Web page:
It falls to Supply Chain leaders to build in their contingencies, prepare their systems, workshop and wargame their worst-case scenarios, and brace for impacts from directions they may never have seen before, all in the service of Supply Chain Resiliency that everyone hopes will not be called upon, but no one now dares not invest in for fear of being left without options when the next shoe drops.

The Future

The future of Supply Chain is Supply Chain Resiliency. For the next few years at least, all conversations will return to this concept in some way, and there is something freeing in that certainty. People really can innovate and experiment to address the most important thing happening in their profession today. The businesses that can reliably keep things moving on time in the quantity and quality expected no matter what will come out on top, even if it costs a little more than some of their competitors are spending during optimal conditions. When disruptions hit —and there seems no end in sight to the increasing frequency and scale of disruptions— the resilient supply chains will deliver what and when the cost-optimized supply chains cannot.

The competitive advantage businesses must focus on has shifted from time and money to reliability. It is the kind of dramatic sea change in priorities people see only a couple of times over the course of their careers, and we are living through it right now.

It is an exciting time to be talking about supply chains. You will hear more from us about this on an ongoing basis.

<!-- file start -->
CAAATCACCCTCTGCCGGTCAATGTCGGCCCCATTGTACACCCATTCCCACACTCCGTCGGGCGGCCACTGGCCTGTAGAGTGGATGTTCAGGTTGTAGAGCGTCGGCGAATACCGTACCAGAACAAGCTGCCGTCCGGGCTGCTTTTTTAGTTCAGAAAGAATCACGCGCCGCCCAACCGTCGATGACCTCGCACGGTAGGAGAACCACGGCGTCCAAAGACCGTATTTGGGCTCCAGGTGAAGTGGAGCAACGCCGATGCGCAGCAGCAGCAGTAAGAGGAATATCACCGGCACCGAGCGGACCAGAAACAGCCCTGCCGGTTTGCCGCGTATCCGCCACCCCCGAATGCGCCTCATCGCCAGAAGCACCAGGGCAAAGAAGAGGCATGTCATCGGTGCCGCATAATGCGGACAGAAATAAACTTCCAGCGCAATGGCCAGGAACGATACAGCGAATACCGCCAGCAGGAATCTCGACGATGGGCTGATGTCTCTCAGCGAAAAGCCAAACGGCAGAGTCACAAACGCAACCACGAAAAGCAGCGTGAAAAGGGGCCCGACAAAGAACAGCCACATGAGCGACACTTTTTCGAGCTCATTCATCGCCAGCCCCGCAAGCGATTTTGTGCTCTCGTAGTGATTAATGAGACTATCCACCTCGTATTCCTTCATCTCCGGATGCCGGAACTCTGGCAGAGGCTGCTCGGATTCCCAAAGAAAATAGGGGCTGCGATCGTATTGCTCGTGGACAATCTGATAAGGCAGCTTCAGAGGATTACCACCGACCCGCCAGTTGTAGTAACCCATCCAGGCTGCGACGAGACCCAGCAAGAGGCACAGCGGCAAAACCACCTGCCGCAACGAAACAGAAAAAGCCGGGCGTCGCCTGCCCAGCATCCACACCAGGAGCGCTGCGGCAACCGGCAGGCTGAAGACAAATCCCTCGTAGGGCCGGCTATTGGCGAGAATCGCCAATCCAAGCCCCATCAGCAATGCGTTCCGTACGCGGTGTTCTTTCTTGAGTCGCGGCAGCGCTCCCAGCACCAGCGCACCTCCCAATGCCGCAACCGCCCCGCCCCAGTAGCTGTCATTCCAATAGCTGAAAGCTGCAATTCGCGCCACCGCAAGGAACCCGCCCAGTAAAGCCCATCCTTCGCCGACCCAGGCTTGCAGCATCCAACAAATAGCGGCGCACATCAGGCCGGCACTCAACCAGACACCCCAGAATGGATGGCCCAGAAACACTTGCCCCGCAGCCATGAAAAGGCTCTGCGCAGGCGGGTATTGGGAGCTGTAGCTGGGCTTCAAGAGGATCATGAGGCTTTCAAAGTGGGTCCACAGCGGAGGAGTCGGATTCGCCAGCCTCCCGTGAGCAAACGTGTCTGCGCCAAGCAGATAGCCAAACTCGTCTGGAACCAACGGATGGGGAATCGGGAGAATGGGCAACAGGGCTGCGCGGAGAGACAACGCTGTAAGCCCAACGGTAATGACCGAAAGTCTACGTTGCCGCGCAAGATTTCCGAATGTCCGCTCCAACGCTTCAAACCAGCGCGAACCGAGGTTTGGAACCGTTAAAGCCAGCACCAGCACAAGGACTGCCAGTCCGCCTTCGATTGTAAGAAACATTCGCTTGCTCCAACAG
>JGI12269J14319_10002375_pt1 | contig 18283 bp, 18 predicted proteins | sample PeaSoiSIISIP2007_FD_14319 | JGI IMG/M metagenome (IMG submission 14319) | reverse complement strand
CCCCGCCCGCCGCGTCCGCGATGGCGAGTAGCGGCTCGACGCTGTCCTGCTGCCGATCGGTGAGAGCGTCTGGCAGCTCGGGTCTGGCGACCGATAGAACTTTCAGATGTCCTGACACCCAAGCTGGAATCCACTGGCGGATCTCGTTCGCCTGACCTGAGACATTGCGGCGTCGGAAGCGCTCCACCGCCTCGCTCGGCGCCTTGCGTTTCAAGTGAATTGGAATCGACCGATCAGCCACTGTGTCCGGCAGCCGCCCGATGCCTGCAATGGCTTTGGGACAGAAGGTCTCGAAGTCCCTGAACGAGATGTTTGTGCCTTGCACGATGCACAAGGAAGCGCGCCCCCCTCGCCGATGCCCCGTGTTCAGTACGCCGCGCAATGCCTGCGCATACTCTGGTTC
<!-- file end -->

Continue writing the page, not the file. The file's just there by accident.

Geoff Micks
Head of Content & Research
Executive Platforms

Geoff joined the industry events business as a conference producer in 2010 after four years working in print media. He has researched, planned, organized, run, and contributed to more than a hundred events across North America and Europe for senior leaders, with special emphasis on the energy, mining, manufacturing, maintenance, supply chain, human resources, pharmaceutical, food and beverage, finance, and sustainability sectors. As part of his role as Head of Content & Research, Geoff hosts Executive Platforms’ bluEPrint Podcast series as well as a weekly blog focusing on issues relevant to Executive Platforms’ network of business leaders.

Geoff is the author of five works of historical fiction: Inca, Zulu, Beginning, Middle, and End. The New York Times and National Public Radio have interviewed him about his writing, and he wrote and narrated an animated short for Vice Media that appeared on HBO. He has a BA Honours with High Distinction from the University of Toronto specializing in Journalism with a Double Minor in History and Classical Studies, as well as Diploma in Journalism from Centennial College.